Información de la revista
Vol. 107. Núm. 3.
Páginas 215-223 (Abril 2016)
Compartir
Compartir
Descargar PDF
Más opciones de artículo
Visitas
...
Vol. 107. Núm. 3.
Páginas 215-223 (Abril 2016)
Original Article
DOI: 10.1016/j.ad.2015.10.006
Acceso a texto completo
Histochemical Evaluation of the Vessel Wall Destruction and Selectivity After Treatment with Intense Pulsed Light in Capillary Malformations
Evaluación histoquímica de la destrucción de la pared del vaso y la selectividad después del tratamiento con luz pulsada intensa en las malformaciones capilares
Visitas
...
E. Grilloa,
Autor para correspondencia
, A. Rita Travassosb, P. Boixedaa, A. Cuevasc, B. Péreza, J. Paolia, P. Jaéna
a Department of Dermatology, Hospital Ramón y Cajal, Madrid, Spain
b Clínica Universitária de Dermatologia, Hospital de Santa Maria–Centro Hospital Norte, Lisboa, Portugal
c Department of Pathology, Hospital Ramón y Cajal, Madrid, Spain
Información del artículo
Resumen
Texto completo
Bibliografía
Descargar PDF
Estadísticas
Figuras (4)
Mostrar másMostrar menos
Tablas (3)
Table 1. Characteristics of the IPL device and the parameters used.
Table 2. Characteristics of the patients and capillary malformations treated.
Table 3. IPL parameters used and histopathological findings seen with the NTBC histochemical stained biopsies.
Mostrar másMostrar menos
Abstract
Background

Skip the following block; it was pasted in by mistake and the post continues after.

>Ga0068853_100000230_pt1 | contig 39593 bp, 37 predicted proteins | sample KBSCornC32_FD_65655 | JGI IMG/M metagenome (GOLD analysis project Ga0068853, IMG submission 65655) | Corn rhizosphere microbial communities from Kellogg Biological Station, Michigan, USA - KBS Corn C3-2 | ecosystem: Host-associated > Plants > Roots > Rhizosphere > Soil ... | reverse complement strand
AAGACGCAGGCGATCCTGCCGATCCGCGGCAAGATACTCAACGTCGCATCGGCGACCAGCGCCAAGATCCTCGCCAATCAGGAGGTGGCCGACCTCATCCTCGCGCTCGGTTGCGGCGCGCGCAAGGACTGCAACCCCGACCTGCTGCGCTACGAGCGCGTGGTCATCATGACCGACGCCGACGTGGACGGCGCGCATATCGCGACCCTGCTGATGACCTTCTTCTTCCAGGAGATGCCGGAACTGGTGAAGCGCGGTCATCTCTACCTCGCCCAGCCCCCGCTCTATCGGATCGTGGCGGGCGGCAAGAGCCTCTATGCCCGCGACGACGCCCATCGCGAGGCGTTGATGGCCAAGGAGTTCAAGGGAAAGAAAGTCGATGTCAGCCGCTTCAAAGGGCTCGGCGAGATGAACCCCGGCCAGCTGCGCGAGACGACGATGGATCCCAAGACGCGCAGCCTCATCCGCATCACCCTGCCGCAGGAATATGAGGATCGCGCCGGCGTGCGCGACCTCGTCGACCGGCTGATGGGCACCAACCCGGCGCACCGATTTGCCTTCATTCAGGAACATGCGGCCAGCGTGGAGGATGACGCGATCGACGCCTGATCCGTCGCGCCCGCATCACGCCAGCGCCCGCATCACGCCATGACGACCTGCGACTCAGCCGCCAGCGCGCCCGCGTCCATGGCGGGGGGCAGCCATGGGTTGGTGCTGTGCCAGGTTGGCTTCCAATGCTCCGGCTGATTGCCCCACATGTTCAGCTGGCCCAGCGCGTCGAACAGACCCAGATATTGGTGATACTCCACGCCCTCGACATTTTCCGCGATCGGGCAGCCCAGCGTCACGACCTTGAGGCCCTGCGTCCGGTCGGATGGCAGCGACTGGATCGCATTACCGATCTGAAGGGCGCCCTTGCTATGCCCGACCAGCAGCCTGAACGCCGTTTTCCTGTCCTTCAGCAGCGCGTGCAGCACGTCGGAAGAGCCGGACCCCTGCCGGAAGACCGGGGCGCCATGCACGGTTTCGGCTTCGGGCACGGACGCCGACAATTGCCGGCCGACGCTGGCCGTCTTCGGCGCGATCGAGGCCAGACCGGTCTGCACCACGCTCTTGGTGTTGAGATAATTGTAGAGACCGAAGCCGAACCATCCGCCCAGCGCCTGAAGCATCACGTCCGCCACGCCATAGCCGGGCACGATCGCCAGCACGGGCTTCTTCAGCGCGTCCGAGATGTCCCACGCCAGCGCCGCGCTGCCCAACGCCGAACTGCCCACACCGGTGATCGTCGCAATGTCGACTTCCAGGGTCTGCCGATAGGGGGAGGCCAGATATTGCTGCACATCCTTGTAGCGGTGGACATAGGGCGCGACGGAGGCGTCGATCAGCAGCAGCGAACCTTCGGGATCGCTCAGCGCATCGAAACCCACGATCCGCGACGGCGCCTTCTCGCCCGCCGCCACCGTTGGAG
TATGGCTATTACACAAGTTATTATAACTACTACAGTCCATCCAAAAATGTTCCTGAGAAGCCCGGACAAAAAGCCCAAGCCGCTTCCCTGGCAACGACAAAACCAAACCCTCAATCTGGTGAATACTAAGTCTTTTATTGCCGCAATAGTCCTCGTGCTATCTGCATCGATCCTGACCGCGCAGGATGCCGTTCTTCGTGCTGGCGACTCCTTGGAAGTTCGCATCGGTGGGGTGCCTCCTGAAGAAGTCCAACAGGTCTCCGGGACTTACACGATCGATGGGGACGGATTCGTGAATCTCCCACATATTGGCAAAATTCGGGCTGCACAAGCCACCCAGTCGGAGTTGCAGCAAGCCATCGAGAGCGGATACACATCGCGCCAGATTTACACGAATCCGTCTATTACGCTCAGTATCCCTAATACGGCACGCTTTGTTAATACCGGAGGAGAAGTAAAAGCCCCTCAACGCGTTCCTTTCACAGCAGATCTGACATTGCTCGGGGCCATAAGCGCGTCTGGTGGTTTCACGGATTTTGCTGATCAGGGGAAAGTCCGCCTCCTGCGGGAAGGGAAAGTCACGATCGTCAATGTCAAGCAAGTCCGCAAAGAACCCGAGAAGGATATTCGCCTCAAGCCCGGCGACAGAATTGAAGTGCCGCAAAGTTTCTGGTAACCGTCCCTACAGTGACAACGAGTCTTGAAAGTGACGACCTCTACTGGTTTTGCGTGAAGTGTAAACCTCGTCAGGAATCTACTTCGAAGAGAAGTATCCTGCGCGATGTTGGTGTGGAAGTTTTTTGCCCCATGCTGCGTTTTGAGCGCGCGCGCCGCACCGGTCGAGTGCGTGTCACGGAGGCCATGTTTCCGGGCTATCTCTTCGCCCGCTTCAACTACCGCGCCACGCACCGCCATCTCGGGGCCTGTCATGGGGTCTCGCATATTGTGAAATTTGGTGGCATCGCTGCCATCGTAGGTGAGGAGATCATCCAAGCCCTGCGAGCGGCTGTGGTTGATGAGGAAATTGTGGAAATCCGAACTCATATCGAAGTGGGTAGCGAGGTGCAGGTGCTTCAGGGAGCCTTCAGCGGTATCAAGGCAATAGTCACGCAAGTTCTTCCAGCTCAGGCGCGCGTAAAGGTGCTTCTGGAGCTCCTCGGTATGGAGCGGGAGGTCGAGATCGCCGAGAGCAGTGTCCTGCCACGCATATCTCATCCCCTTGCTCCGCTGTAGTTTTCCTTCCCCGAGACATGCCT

Among the different approaches for improving the effectiveness in the treatment of Capillary Malformations type Port Wine Stain (CM type PWS) are the intense pulsed light sources. There are few clinical studies prove useful in the treatment of CM. Furthermore, no studies have been published yet demonstrating the histological effects of IPL in CM.

Objectives

To assess the histological effects of pulsed light in capillary malformations type port wine stain. We wanted to compare epidermal, dermal and vessel wall damage after treatment with different combinations of IPL parameters.

Material and methods

Fifty-five post-treatment biopsies were performed in 15 consenting patients with CM and stained with nitroblue-tetrazolium chloride (NBTC). Patients had not been treated previously.

Results

Fifteen patients with CM, with a median age of 39 years-old were enrolled in this study. In this series, the patients with the most severe epidermal damage were those with a darker phototype. Pink CM were especially resistant to treatment, even using high fluences, short pulse durations and stacking pulses. Longer intra- and interpulse delays were effective in purple CM, achieving adequate vessel destruction.

Conclusions

IPL devices provide a vast amount of treatment possibilities and further studies are necessary to optimize therapeutic approaches to CM. In this study we have observed the histological effects of different pulses on the MC type PWS.

Keywords:
Capillary malformations
Fluence
Histochemical
Intense pulsed light (IPL)
Multiple pulses
Nitroblue-tetrazolium chloride (NBTC)
Stacking
Selective photothermolysis
Resumen
Antecedentes

Entre las distintas estrategias para intentar mejorar la eficacia en el tratamiento de las malformaciones capilares tipo mancha en vino de Oporto (MC tipo MVO) están las fuentes de luz pulsada intensa. Existen hasta la fecha pocos estudios clínicos que avalen su utilidad en el tratamiento de las MC. Además, no disponemos de estudios histológicos que objetiven los efectos de la luz pulsada en la coagulación de estos vasos anómalos.

Objetivos

Evaluar los efectos histológicos de la luz pulsada en las MC tipo MVO. Intentamos comparar el daño epidérmico, dérmico y de la pared de los vasos después del tratamiento con distintos parámetros de IPL.

Material y métodos